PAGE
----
The Secret Committee to Save the Euro

The weekend WSJ has a fascinating, lengthy piece of extended investigative financial journalism – “On the Secret Committee to Save the Euro, a Dangerous Divide.” Congratulations to WSJ reporters Marcus Walker, Charles Forelle, and Brian Blackstone for outstanding research and writing.  Here’s a bit from the opening; if you have access to the Journal, and follow anything related to these issues, this is an impressive piece of reportage.

Two months after Lehman Brothers collapsed in the fall of 2008, a small group of European leaders set up a secret task force—one so secret that they dubbed it “the group that doesn’t exist.”  Its mission: Devise a plan to head off a default by a country in the 16-nation euro zone.

When Greece ran into trouble a year later, the conclave, whose existence has never before been reported, had yet to agree on a strategy. In a prelude to a cantankerous public debate that would later delay Europe’s response to the euro-zone debt crisis until the eleventh hour, the task force struggled to surmount broad disagreement over whether and how the euro zone should rescue one of its own. It never found the answer.

A Wall Street Journal investigation, based on dozens of interviews with officials from around the EU, reveals that the divisions that bedeviled the task force pushed the currency union perilously close to collapse.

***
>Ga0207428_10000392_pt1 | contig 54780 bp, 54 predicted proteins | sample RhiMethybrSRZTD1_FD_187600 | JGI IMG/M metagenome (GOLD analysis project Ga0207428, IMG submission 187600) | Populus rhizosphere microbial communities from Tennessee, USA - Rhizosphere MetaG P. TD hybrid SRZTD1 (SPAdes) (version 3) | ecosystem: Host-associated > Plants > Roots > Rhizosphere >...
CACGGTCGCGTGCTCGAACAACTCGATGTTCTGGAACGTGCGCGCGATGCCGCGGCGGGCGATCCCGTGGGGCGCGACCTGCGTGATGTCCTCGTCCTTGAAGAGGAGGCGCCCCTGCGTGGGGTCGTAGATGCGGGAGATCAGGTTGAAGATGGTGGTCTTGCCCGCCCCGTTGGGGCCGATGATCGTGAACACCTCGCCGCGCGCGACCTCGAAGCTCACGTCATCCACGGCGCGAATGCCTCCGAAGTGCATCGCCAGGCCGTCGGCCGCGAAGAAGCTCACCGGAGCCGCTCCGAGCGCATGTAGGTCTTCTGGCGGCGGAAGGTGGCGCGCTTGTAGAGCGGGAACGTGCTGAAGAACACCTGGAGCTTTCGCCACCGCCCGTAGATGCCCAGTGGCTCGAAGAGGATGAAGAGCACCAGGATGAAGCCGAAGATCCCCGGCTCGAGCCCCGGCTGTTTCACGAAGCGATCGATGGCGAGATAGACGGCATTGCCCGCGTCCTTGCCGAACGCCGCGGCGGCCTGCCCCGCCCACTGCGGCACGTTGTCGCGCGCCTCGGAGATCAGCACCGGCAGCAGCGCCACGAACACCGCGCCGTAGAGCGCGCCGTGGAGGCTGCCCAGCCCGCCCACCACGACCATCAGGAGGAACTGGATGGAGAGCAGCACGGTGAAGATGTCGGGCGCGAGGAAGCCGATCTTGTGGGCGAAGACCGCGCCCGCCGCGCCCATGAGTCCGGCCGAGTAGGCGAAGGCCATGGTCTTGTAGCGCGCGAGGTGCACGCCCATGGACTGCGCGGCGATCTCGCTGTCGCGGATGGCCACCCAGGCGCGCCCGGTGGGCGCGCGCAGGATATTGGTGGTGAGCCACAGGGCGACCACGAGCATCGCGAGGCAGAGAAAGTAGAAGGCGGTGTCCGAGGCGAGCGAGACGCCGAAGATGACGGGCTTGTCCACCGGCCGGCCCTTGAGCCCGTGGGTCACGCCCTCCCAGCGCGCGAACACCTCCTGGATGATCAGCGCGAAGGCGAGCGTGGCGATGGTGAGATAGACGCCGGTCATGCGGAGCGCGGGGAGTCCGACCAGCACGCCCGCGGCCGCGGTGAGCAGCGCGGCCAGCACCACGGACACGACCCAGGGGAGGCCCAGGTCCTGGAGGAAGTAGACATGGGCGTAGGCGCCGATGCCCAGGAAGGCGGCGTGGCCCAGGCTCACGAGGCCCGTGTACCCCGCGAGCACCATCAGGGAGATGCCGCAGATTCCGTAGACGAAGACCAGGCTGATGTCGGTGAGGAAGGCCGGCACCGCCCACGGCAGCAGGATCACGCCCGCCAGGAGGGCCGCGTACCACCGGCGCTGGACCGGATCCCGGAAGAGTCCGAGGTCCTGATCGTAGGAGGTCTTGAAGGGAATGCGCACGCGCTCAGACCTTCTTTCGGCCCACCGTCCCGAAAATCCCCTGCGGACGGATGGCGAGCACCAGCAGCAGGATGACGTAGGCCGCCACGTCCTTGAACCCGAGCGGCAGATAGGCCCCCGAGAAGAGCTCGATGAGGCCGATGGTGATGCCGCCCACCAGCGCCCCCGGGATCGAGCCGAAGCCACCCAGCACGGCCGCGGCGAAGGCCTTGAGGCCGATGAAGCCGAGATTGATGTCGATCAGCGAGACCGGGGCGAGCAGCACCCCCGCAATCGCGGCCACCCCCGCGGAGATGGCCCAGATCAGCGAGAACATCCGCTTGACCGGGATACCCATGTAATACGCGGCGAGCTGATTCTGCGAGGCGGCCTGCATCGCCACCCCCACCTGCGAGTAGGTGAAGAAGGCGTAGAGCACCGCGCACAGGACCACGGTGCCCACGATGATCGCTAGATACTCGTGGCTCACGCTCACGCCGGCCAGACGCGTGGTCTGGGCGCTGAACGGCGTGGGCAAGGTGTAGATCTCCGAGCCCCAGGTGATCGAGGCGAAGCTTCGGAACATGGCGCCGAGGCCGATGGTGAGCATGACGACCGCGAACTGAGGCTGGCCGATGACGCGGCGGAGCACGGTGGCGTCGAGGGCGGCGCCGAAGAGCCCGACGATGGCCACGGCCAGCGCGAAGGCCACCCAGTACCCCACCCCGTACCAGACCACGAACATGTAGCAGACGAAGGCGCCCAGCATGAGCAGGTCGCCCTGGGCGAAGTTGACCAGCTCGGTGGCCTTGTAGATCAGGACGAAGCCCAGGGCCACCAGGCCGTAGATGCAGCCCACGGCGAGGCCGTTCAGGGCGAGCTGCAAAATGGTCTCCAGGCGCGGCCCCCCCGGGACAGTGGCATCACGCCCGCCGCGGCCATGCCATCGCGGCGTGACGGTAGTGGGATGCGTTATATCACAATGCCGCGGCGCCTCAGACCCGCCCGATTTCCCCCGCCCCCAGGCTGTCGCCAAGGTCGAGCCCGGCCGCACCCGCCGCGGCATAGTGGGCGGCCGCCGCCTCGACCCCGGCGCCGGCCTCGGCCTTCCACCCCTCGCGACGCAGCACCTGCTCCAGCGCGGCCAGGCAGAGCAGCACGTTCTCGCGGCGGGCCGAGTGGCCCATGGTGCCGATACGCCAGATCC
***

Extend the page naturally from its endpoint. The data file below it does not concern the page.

I asked in a post a week or so ago why the default of a sovereign euro-zone member on its euro-denominated debt was threatening to the currency itself in principle, as a structural currency matter (leaving aside all issues related to things like the holders of the debt being largely other euro-zone banks, etc.).  The most interesting answers people gave mirrored what this article suggests as to why the eurozone might have broken apart:  euro-denominated bonds are one thing.  It’s another to have euro-denominated bonds issued by a euro-zone member that not only uses the currency, but which uses it as part of not merely a currency union, but also a deeper monetary, customs, trade, labor, etc. union.  That is, as part of a union in nearly everything except fiscal union.   The contingent issuance of debt in a currency is very different from its issuance by members within a zone.  (I don’t think, however, that it is a completely satisfactory answer, for the reason pointed out by various commenters to that earlier post – that this is even more true of states in the United States.)